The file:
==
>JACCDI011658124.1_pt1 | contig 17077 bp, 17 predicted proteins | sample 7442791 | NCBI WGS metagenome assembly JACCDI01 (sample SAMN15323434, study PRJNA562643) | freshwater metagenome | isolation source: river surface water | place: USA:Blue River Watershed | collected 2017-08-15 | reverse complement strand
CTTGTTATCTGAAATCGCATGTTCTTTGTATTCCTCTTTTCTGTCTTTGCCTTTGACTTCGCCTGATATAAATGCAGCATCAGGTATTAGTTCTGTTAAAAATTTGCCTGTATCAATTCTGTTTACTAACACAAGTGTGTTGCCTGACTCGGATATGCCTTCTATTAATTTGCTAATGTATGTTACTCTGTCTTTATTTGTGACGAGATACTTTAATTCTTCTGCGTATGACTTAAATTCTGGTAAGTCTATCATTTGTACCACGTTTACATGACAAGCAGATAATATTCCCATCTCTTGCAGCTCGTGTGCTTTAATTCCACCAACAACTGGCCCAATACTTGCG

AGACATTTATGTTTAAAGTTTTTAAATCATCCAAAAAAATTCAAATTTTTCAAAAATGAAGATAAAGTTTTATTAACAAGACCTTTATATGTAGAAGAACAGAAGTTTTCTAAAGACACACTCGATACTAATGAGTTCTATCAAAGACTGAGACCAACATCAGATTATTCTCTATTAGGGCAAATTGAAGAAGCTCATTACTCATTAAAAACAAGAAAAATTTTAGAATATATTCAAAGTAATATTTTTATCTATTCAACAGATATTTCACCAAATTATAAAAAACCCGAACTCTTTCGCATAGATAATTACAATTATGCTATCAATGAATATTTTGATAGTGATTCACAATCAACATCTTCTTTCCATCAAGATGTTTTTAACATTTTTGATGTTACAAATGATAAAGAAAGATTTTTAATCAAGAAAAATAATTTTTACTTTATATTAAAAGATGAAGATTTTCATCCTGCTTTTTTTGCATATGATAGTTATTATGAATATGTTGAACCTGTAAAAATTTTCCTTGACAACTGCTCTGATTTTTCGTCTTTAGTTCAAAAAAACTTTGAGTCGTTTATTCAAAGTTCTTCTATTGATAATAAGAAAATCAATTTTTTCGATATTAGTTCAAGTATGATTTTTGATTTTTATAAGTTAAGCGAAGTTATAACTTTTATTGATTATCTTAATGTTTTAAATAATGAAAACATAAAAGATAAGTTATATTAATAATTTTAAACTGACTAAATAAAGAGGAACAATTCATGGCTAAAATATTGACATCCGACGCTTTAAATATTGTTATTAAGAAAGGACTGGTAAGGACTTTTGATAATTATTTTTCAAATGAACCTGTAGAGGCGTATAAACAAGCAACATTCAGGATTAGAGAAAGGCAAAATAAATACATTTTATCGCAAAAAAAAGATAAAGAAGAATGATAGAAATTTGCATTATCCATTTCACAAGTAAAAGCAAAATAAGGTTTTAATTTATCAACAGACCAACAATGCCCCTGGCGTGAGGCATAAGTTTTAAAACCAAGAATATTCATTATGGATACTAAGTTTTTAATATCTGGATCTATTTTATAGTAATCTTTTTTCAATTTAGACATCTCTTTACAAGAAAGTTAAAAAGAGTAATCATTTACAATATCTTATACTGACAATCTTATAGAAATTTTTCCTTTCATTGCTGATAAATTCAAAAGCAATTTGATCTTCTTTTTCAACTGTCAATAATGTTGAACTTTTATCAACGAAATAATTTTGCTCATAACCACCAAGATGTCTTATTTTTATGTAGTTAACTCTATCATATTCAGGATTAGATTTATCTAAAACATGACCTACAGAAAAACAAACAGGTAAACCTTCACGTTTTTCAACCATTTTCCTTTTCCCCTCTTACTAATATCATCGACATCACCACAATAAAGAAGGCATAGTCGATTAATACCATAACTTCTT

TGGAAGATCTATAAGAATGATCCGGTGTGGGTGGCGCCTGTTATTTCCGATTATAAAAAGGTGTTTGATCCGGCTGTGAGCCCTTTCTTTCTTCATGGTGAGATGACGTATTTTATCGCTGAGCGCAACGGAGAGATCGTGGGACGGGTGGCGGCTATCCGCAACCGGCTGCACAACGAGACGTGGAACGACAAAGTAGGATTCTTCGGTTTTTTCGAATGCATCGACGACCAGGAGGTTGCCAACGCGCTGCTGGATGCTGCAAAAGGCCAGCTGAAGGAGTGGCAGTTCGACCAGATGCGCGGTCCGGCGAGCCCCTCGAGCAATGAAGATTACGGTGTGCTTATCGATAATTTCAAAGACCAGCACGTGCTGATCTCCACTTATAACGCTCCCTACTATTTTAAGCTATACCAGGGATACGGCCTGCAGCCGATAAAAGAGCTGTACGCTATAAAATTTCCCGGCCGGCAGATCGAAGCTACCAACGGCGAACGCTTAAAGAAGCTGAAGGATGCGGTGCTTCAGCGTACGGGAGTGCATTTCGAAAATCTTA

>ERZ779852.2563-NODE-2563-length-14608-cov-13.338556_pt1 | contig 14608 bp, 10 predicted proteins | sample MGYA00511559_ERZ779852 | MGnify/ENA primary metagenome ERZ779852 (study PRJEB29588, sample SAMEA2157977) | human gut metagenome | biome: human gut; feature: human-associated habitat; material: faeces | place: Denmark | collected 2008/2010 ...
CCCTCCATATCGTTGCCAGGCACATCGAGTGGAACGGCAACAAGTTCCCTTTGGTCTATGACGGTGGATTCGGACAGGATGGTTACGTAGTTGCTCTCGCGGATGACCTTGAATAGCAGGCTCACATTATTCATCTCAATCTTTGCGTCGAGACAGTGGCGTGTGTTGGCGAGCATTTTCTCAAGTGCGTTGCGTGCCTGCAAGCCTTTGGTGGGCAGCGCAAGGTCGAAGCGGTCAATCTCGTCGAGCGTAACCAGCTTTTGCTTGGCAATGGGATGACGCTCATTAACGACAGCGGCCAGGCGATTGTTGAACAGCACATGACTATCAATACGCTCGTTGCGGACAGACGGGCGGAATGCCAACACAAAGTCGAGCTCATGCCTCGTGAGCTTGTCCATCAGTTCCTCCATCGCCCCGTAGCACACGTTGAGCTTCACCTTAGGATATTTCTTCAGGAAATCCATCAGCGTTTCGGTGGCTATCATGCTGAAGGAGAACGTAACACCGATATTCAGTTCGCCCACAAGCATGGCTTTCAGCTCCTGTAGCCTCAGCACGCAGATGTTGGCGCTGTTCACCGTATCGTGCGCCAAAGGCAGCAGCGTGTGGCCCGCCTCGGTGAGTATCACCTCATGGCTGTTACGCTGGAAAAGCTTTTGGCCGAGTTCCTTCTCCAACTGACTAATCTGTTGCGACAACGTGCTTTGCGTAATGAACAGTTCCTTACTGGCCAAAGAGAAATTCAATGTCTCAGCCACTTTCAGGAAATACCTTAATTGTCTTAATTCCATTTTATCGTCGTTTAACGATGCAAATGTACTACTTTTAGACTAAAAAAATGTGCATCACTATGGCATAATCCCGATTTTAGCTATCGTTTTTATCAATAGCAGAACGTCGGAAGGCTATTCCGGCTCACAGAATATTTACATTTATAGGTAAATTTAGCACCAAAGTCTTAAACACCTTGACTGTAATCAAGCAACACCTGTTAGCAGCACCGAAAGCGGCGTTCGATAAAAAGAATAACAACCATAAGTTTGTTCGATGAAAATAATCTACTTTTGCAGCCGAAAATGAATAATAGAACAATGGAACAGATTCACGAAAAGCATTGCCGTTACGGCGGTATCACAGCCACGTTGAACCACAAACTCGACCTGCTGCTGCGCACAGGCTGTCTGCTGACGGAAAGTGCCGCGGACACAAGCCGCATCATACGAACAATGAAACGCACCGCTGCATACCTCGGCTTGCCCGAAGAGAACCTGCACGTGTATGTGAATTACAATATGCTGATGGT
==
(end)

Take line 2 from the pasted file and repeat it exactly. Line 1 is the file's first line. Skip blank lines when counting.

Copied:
CTTGTTATCTGAAATCGCATGTTCTTTGTATTCCTCTTTTCTGTCTTTGCCTTTGACTTCGCCTGATATAAATGCAGCATCAGGTATTAGTTCTGTTAAAAATTTGCCTGTATCAATTCTGTTTACTAACACAAGTGTGTTGCCTGACTCGGATATGCCTTCTATTAATTTGCTAATGTATGTTACTCTGTCTTTATTTGTGACGAGATACTTTAATTCTTCTGCGTATGACTTAAATTCTGGTAAGTCTATCATTTGTACCACGTTTACATGACAAGCAGATAATATTCCCATCTCTTGCAGCTCGTGTGCTTTAATTCCACCAACAACTGGCCCAATACTTGCG